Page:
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vjramana 08-17-2011 11:58 PM

statistical analysis for selected lines of data using awk
I have a file which contains 10000 data in three columns and I use awk to calculate the average and standard deviation over 10000 data in third column. I have no problem in it.

The code is as belwo:

#!/usr/bin/awk -f

{sum+=$3; array[NR]=$3}
END {for(x=1;x<=NR;x++){sumsq+=((array[x]-(sum/NR))**2);}
print sum/NR, " ", sqrt(sumsq/NR)," ",2*(sqrt(sumsq/NR))}

But now I want to calculate the same thing but only on selected data line 6001 to 10000 in third column. I just tired of finding way to do this.
I have tried with this code below

#!/usr/bin/awk -f


END { for(x=6001;x<=NR;x++)
{ print array[x] }
{sum += array[x]}
{print sum}


#print sum/4000, " ", sqrt(sumsq/4000)," ",2*(sqrt(sumsq/4000))
Can anyone give suggestion on where to alter this code so that I can calculate from 6001 to 10000 lines?
Thank you.

trist007 08-18-2011 12:55 AM


NR > 6000 && NR < 100001
NR = number record

David the H. 08-18-2011 01:12 AM

Please use [code][/code] tags around your code, to preserve formatting and to improve readability. Don't use quote tags, as they do not protect whitespace.

So just where are you having problems? As far as I can see, there's nothing wrong with the array loop. I don't really know enough about the math to evaluate the formulae at the end, however, or how you want to apply them.

The only thing I can suggest offhand is to keep a running total of the numbers added so far, so you don't have to hard-code it in. This minor modification worked for me in a quick test on a sample file. To average the lines 11-50, for example:

#!/usr/bin/awk -f

{ array[NR] = $3 }

END { for ( x=11 ; x<=50 ; x++ )
      { sum += array[x] ; tot++ ; }

      { print "sum is:" , sum , "total is:" , tot , "average is:" , sum / tot ; }

I'm sure you can add in the rest as necessary.

vjramana 08-18-2011 02:33 AM

Thank you so much David. Your code helped me a lot. The post by trist007 also beneficial for me.

Thanks again.

AnanthaP 08-19-2011 08:22 PM

An improvement:
("sigma (x minus x-bar)) the whole squared" reduces to "(sigma xsqaured by n) minus (x-bar quared).

you needn't put each row in an array for what is effectively a second pass.


#!/usr/bin/awk -f

{sum+=$3; square_sum+=$3*$3; array[NR]=$3} /* assigning to array[] is redundant */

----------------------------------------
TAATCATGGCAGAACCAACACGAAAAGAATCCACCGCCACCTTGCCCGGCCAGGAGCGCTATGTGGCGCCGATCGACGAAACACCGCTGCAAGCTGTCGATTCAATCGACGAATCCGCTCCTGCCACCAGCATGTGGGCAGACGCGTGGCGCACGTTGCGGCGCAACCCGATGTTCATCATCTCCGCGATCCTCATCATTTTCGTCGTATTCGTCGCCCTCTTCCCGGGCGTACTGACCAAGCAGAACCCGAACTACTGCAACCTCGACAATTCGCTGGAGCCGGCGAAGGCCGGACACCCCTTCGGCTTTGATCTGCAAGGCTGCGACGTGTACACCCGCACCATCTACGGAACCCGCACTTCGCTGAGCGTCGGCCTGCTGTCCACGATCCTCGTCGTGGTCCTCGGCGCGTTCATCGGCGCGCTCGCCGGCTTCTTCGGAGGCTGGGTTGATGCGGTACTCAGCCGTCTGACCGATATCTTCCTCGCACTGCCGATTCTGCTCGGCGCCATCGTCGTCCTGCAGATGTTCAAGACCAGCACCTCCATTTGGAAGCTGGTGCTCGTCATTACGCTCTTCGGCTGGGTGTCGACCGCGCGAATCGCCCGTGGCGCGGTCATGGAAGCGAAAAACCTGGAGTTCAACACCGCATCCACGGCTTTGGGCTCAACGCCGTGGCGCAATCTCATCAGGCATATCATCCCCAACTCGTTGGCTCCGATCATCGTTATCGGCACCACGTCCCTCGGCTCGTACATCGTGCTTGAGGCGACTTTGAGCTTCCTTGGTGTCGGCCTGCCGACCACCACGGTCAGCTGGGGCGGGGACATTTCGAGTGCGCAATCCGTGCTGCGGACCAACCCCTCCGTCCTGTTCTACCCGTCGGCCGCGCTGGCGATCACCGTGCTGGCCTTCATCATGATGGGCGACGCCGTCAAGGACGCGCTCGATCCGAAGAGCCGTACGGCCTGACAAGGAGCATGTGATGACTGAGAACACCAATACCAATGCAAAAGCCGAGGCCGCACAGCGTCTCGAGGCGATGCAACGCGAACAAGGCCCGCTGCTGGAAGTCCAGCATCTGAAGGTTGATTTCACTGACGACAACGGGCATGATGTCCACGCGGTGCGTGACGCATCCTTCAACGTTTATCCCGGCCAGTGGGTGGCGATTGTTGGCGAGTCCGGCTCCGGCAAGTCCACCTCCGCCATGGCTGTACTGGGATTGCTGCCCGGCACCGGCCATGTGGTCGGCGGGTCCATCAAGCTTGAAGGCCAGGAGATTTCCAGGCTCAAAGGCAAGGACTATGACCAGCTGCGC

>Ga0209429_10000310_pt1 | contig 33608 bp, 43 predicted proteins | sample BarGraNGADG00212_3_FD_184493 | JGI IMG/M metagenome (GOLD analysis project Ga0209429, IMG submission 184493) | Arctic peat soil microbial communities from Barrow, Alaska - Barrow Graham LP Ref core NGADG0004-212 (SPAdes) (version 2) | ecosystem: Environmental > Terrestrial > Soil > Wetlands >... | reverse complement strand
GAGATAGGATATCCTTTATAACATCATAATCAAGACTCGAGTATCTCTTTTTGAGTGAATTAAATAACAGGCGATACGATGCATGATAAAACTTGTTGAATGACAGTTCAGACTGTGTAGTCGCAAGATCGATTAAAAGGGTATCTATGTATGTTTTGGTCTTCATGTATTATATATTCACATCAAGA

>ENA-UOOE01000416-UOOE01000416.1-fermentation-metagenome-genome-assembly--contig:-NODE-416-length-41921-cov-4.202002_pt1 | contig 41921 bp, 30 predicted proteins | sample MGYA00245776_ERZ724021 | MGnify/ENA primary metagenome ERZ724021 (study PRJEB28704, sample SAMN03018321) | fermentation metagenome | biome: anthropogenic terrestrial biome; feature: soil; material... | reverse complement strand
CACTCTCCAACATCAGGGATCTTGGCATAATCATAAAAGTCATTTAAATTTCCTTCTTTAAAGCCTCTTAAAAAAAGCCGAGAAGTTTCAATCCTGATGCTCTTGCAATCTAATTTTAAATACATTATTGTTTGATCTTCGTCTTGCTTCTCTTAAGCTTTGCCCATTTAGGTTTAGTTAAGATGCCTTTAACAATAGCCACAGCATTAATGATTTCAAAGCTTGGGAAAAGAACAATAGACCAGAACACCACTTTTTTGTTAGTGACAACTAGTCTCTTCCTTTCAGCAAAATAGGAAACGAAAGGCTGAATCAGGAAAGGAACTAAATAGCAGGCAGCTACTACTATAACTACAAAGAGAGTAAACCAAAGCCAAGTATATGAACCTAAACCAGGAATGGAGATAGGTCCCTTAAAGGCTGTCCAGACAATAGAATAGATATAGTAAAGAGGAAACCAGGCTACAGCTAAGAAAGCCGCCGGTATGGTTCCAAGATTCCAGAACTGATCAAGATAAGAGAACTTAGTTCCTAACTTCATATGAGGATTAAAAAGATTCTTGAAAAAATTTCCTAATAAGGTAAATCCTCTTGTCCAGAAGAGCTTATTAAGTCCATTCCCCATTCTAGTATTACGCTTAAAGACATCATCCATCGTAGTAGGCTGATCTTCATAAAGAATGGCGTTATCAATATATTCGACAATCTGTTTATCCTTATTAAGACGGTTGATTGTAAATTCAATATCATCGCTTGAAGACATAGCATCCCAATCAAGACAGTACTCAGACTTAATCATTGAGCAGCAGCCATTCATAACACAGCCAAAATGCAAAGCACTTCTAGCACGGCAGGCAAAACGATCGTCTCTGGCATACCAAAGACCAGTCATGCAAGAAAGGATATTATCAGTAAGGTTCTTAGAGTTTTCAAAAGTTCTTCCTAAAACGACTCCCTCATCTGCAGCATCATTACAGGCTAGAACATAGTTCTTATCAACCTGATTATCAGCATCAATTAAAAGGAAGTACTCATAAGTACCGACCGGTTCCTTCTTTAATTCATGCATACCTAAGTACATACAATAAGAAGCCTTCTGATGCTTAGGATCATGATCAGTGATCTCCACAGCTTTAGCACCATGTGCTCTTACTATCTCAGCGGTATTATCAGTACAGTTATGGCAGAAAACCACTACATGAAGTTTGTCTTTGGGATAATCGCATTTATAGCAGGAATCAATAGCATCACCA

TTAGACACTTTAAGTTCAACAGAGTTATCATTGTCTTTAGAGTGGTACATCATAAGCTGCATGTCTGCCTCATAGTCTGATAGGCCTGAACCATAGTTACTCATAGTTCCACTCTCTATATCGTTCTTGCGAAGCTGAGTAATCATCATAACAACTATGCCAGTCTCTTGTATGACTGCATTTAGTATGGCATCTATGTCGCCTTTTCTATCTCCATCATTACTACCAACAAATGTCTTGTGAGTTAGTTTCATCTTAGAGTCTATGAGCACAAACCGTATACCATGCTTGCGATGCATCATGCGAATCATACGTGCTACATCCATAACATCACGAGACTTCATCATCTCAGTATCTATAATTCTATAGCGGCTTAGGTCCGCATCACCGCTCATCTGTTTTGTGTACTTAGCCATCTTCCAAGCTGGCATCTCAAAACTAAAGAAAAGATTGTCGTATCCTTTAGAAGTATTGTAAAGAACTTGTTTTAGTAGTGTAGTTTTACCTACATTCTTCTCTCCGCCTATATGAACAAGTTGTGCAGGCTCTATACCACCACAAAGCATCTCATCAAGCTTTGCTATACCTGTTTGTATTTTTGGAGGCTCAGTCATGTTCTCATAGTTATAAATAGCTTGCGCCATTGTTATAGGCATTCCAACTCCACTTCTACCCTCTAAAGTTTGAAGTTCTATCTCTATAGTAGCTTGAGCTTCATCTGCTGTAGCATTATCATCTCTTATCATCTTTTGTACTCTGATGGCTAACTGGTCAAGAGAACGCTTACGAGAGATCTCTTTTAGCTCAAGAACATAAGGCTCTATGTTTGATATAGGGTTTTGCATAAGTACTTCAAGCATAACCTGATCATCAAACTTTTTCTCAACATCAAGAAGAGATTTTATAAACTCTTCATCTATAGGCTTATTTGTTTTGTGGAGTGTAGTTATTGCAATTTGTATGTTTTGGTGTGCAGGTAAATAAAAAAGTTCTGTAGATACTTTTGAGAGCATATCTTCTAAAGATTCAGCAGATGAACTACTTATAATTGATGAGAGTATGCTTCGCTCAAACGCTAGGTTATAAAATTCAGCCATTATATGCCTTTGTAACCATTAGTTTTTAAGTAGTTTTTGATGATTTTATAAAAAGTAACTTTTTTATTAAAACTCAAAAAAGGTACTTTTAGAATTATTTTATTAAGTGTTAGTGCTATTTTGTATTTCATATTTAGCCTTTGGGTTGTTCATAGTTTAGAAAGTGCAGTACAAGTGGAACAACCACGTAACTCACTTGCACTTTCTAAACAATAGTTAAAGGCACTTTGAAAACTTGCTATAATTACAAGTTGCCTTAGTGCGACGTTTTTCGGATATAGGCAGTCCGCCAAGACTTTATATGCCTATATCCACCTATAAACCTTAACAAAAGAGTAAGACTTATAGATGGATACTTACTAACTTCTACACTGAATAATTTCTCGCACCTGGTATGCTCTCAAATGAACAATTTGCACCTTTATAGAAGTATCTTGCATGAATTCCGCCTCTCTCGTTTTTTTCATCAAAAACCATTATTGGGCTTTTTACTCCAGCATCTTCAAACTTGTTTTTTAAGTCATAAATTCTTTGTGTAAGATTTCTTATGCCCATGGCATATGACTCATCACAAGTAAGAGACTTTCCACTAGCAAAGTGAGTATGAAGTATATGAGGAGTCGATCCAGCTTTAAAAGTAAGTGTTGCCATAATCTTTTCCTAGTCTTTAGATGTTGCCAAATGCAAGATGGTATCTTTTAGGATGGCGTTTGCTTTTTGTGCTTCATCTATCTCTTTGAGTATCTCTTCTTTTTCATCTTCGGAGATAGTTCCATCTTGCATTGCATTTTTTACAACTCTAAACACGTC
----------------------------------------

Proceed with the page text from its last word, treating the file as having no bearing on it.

sqrt (square_sum/NR - (sum/NR)*(sum/NR) )
PS:I don't remember awk having exponentiation.

David the H. 08-19-2011 09:12 PM


The problem the OP stated, however, was that he wanted to evaluate only a subsection of entries. This means we need some way to a) match only the desired range of lines, and b) count only the number of lines matched.

Sure you can put most of the work into the main block instead, just add an NR match and a running-count variable to the above, but it seems to me that using an intermediate array and doing the heavy stuff in the END block makes the code a little easier to read and work with.

It looks like I also need to repeat what I mentioned above. DO NOT USE "QUOTE" TAGS AROUND CODE! Quote tags don't preserve formatting. Please use CODE tags ([code][/code]), which do.

AnanthaP 08-20-2011 05:21 AM

To "David_the_H"

Selecting a sub set of records has nothing to do with avoiding a redundant use of an array - once the required records are selected. The first (selecting a sub set) is straight awk technique - which is fine and I assume it is understood by the OP. The second has to do with basic statistics exercises (STAT101). As the number of records becomes more and more, efficiency and hitting RAM limits, going into SWAP area for an avoidable array would become important. I think there is value in suggesting this method (to the OP).

As to why I used QUOTE tags instead of CODE tags its because you need to "go advanced" to use CODE tags - which I saw as un-necessary for a 3 line code snippet and if you think CODE tags need to be used more often (which seems reasonable), how about getting it placed in the "quick reply" box. Empirically you would then expect more posters to use the CODE tag when appropriate.

I expect that I won't get a special lecture about putting this suggestion in the suggestions thread.

By the way, when we use awk to select a sub set of records by a pattern what will NR return? The number of selected records or total records in the files in the argument list (ref:NR, FNR etc). I'll be trying it out.


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